Frosh–selectively or not, the consensus appears to that they are a fair reflection of what is ‘there’ and what the key issues are. There is an interview with Shlomo Ben Ami on al-Jazeerah who has been in negotiations like these. He didn’t seem too troubled by either their authenticity or content. As for the range of documents, see http://english.aljazeera.net/palestinepapers/2011/01/2011123114726552723.html. It would be nice (or incredibly tedious) to see everything, and perhaps there are some documents which really do affect peoples lives and security. Maybe someone will get cheezed off with Al Jazeerah and pass them onto Wikileaks, but Wikileaks vets as well…

    Sam-as I’ve stated, they aren’t fakes. As for me helping anti-Semites..what? They are nut cases who pounce upon any and everything. It is a bizarre argument that is really out of place in a discussion of a real crisis time with Israel’s future in which we all have a stake (and on top of this, Egypt)…

  • frosh says:


    The only “consensus” I see on this matter is that the leak is designed to weaken Fatah’s position (rather than Israel’s) vs. Hamas.

    But, as I’ve said, it’s Fatah’s own fault for not preparing their people for peace, but rather continuing the hateful rhetoric for so many years.

  • rachsd says:

    Hi Larry,

    I can’t speak about Jewish diaspora communities in general, but here in Melbourne (and perhaps Australia more broadly with the exception of the North Coast of NSW), one of the main reasons that none of the machers have said anything about the Palestine Papers is that they don’t represent the diversity of the Jewish community.

  • Believer says:

    I get so sad when i see these articles and the comments. So much energy is wasted, so much discord is created. What is acheived?

    G-d says in the Torah that Israel is the land of the Jewish nation. Thats it. Let the arabs live their lives, let everyone live happilly and peacfully. Forget the fighting, forget the boycotts.

    There is so much good to be done; in our families, in our communities, in our world.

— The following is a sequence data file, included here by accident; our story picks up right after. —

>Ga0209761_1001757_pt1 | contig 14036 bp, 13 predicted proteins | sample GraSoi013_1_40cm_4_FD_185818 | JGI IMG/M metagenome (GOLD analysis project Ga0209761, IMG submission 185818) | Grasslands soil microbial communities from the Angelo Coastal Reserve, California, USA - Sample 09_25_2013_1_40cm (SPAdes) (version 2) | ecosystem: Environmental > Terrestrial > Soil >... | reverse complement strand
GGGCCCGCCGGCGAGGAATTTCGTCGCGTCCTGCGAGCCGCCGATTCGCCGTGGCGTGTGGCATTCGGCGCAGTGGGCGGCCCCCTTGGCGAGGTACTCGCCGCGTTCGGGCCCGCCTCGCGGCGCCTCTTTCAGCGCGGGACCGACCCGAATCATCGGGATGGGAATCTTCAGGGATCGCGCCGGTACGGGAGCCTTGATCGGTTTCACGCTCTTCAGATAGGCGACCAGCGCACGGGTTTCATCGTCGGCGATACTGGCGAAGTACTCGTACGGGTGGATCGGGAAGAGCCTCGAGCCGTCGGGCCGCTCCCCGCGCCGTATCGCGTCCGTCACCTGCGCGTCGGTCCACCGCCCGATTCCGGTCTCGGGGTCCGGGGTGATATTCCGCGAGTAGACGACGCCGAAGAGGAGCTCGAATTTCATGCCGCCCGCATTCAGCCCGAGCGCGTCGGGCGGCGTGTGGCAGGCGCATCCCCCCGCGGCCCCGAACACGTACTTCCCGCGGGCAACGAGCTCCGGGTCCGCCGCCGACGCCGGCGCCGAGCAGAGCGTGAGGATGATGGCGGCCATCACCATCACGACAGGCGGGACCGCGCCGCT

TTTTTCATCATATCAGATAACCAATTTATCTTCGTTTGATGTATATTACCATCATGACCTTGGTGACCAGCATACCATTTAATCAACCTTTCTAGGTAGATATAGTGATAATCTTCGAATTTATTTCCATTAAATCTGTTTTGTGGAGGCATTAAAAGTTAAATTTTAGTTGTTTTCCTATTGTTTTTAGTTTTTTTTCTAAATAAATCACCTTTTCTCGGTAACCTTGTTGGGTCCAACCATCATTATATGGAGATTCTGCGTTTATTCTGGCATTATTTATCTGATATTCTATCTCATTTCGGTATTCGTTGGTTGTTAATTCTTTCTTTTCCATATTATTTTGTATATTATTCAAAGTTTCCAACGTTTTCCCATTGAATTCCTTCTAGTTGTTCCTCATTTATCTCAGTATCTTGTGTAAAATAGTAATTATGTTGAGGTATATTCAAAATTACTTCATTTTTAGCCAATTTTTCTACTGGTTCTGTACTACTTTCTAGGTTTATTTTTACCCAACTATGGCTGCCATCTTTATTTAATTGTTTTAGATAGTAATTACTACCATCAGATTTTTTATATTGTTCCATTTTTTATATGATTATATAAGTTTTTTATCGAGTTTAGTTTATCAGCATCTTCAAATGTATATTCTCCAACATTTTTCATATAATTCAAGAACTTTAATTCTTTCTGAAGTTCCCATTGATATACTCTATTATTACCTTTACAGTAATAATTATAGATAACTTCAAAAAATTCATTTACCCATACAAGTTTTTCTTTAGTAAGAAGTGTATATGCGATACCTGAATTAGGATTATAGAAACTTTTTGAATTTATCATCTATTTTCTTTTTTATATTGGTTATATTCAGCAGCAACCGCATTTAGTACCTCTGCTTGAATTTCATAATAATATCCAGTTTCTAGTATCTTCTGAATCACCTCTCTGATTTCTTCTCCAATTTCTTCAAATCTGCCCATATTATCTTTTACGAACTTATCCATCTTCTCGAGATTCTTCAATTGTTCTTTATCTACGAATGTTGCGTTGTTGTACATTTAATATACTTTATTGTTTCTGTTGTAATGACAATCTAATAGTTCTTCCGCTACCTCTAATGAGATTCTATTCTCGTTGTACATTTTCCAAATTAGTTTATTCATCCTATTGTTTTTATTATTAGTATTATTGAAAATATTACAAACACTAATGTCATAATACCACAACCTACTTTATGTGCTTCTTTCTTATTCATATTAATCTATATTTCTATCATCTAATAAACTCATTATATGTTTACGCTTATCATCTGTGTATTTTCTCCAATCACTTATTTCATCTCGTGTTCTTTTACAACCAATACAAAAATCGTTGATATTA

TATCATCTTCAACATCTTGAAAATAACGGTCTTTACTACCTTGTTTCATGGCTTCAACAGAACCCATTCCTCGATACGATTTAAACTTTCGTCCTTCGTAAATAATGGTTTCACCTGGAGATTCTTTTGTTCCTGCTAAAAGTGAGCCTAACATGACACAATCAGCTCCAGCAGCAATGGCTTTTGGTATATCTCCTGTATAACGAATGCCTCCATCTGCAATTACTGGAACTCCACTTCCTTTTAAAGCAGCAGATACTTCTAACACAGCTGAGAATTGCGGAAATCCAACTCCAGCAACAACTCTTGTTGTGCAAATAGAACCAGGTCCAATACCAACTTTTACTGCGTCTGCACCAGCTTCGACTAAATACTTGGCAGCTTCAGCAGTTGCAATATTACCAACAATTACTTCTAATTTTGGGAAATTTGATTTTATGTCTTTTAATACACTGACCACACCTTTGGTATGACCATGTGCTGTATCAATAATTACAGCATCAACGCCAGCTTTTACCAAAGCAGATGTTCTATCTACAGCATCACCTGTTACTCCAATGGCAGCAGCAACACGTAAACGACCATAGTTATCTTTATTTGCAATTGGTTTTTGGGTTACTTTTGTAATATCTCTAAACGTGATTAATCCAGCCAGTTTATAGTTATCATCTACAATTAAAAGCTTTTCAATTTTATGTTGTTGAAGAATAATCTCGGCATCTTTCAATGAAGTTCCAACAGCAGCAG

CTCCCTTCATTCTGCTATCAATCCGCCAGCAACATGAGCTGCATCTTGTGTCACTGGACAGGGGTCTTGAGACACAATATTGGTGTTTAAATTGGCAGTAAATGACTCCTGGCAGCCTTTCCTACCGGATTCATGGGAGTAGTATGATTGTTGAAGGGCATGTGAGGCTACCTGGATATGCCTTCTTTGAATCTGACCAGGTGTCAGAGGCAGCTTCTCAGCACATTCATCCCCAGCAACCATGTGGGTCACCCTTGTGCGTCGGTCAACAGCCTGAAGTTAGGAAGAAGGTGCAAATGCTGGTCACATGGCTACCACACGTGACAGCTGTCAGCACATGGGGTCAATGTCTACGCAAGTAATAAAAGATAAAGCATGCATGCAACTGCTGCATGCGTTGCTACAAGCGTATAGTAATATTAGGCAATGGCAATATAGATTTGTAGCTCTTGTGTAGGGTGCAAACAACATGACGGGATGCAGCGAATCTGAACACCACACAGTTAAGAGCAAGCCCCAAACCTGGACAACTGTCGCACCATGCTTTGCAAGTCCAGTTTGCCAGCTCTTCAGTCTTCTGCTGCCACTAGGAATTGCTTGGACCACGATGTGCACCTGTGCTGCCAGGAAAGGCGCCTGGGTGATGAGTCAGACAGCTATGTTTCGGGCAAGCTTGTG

We pray for the people in far north Queensland and all the world.
    Have a good night.

  • Reality Check says:

    Mr/Mrs Believer, your spelling of Arabs with a small a says it all.

  • Mohan says:

    The coments should be on the merits of the case – not Al Zaeezera’s motives in publishing them. AL Zazeera might wish to weaken the PLo, it might be seeking sensation, publicity, boosting its ratings etc.
    But the papers have shown that the idea of eretz Yisrael is not dead and continues to inform Israel’s policies.

  • Shaun says:

    I agree that the ‘Palestine Papers’ don’t make the Israeli government look good.

    I would, however, limit it to the current Israeli government, who have made no effort to return to real substantive negotiations that were being discussed when Olmert/Livni were in power. The question is to what extent these documents will change predominant Israeli attitudes regarding the ‘no partner’ narrative, if at all.

    I don’t think you can really blame Olmert and Livni as I think they were negotiating in good faith, and the failure for the talks more stems from the fact that Olmert was kicked out of government, rather than the talks coming to an end because of lack of progress. Further, the ‘Palestine papers’ were selective to the extent that they did not cover the discussions between Olmert and Abu Mazen directly, which I understand is subject to a detailed article in the NY Times Magazine in a couple of days time.

    Also, the Palestine Papers show that there are still very real gaps between the Israeli and Palestinian positions on territory and on the holy sites.

    My trouble with Al Jazeera’s coverage (and to the Guardian, although to a less extent) is the way they have tried to spin what the papers actually say, effectively taking the view that the Palestinian negotiators ‘sold out’, rather than giving credit to the negotiators for taking more moderate positions. It is interesting when you read fairly left wing Israelis such as Bernard Avishai and former editor of Haaretz, David Landau that they have been critical of the the Guardian’s spin in covering these documents.